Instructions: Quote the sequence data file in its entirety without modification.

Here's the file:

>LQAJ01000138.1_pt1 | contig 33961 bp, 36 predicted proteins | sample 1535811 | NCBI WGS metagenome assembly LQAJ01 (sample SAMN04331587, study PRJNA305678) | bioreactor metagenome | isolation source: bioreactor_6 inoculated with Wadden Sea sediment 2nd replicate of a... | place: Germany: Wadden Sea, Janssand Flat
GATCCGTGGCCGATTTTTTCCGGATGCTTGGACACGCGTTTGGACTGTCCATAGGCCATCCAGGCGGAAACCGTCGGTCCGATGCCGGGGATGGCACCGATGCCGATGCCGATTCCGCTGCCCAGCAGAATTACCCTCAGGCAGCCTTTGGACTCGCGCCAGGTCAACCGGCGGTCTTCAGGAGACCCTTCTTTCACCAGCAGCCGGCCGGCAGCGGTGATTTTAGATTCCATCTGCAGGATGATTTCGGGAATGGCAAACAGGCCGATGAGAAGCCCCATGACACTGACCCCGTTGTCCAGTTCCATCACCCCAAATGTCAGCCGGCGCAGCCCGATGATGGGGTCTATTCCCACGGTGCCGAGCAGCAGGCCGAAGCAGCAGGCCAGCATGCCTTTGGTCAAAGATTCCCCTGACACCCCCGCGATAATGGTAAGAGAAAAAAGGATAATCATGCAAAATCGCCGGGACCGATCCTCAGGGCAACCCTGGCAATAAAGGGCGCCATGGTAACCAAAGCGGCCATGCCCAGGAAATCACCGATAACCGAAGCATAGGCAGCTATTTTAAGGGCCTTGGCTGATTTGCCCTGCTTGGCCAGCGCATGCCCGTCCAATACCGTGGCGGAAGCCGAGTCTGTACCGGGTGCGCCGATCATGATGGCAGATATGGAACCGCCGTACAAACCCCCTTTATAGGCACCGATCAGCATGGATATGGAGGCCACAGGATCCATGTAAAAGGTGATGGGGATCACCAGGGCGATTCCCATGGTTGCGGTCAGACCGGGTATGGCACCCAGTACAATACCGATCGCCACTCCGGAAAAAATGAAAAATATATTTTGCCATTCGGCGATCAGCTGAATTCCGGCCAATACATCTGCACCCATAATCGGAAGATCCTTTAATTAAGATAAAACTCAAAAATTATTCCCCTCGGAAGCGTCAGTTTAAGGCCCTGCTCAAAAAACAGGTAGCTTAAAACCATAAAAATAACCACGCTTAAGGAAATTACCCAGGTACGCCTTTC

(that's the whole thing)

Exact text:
>LQAJ01000138.1_pt1 | contig 33961 bp, 36 predicted proteins | sample 1535811 | NCBI WGS metagenome assembly LQAJ01 (sample SAMN04331587, study PRJNA305678) | bioreactor metagenome | isolation source: bioreactor_6 inoculated with Wadden Sea sediment 2nd replicate of a... | place: Germany: Wadden Sea, Janssand Flat
GATCCGTGGCCGATTTTTTCCGGATGCTTGGACACGCGTTTGGACTGTCCATAGGCCATCCAGGCGGAAACCGTCGGTCCGATGCCGGGGATGGCACCGATGCCGATGCCGATTCCGCTGCCCAGCAGAATTACCCTCAGGCAGCCTTTGGACTCGCGCCAGGTCAACCGGCGGTCTTCAGGAGACCCTTCTTTCACCAGCAGCCGGCCGGCAGCGGTGATTTTAGATTCCATCTGCAGGATGATTTCGGGAATGGCAAACAGGCCGATGAGAAGCCCCATGACACTGACCCCGTTGTCCAGTTCCATCACCCCAAATGTCAGCCGGCGCAGCCCGATGATGGGGTCTATTCCCACGGTGCCGAGCAGCAGGCCGAAGCAGCAGGCCAGCATGCCTTTGGTCAAAGATTCCCCTGACACCCCCGCGATAATGGTAAGAGAAAAAAGGATAATCATGCAAAATCGCCGGGACCGATCCTCAGGGCAACCCTGGCAATAAAGGGCGCCATGGTAACCAAAGCGGCCATGCCCAGGAAATCACCGATAACCGAAGCATAGGCAGCTATTTTAAGGGCCTTGGCTGATTTGCCCTGCTTGGCCAGCGCATGCCCGTCCAATACCGTGGCGGAAGCCGAGTCTGTACCGGGTGCGCCGATCATGATGGCAGATATGGAACCGCCGTACAAACCCCCTTTATAGGCACCGATCAGCATGGATATGGAGGCCACAGGATCCATGTAAAAGGTGATGGGGATCACCAGGGCGATTCCCATGGTTGCGGTCAGACCGGGTATGGCACCCAGTACAATACCGATCGCCACTCCGGAAAAAATGAAAAATATATTTTGCCATTCGGCGATCAGCTGAATTCCGGCCAATACATCTGCACCCATAATCGGAAGATCCTTTAATTAAGATAAAACTCAAAAATTATTCCCCTCGGAAGCGTCAGTTTAAGGCCCTGCTCAAAAAACAGGTAGCTTAAAACCATAAAAATAACCACGCTTAAGGAAATTACCCAGGTACGCCTTTC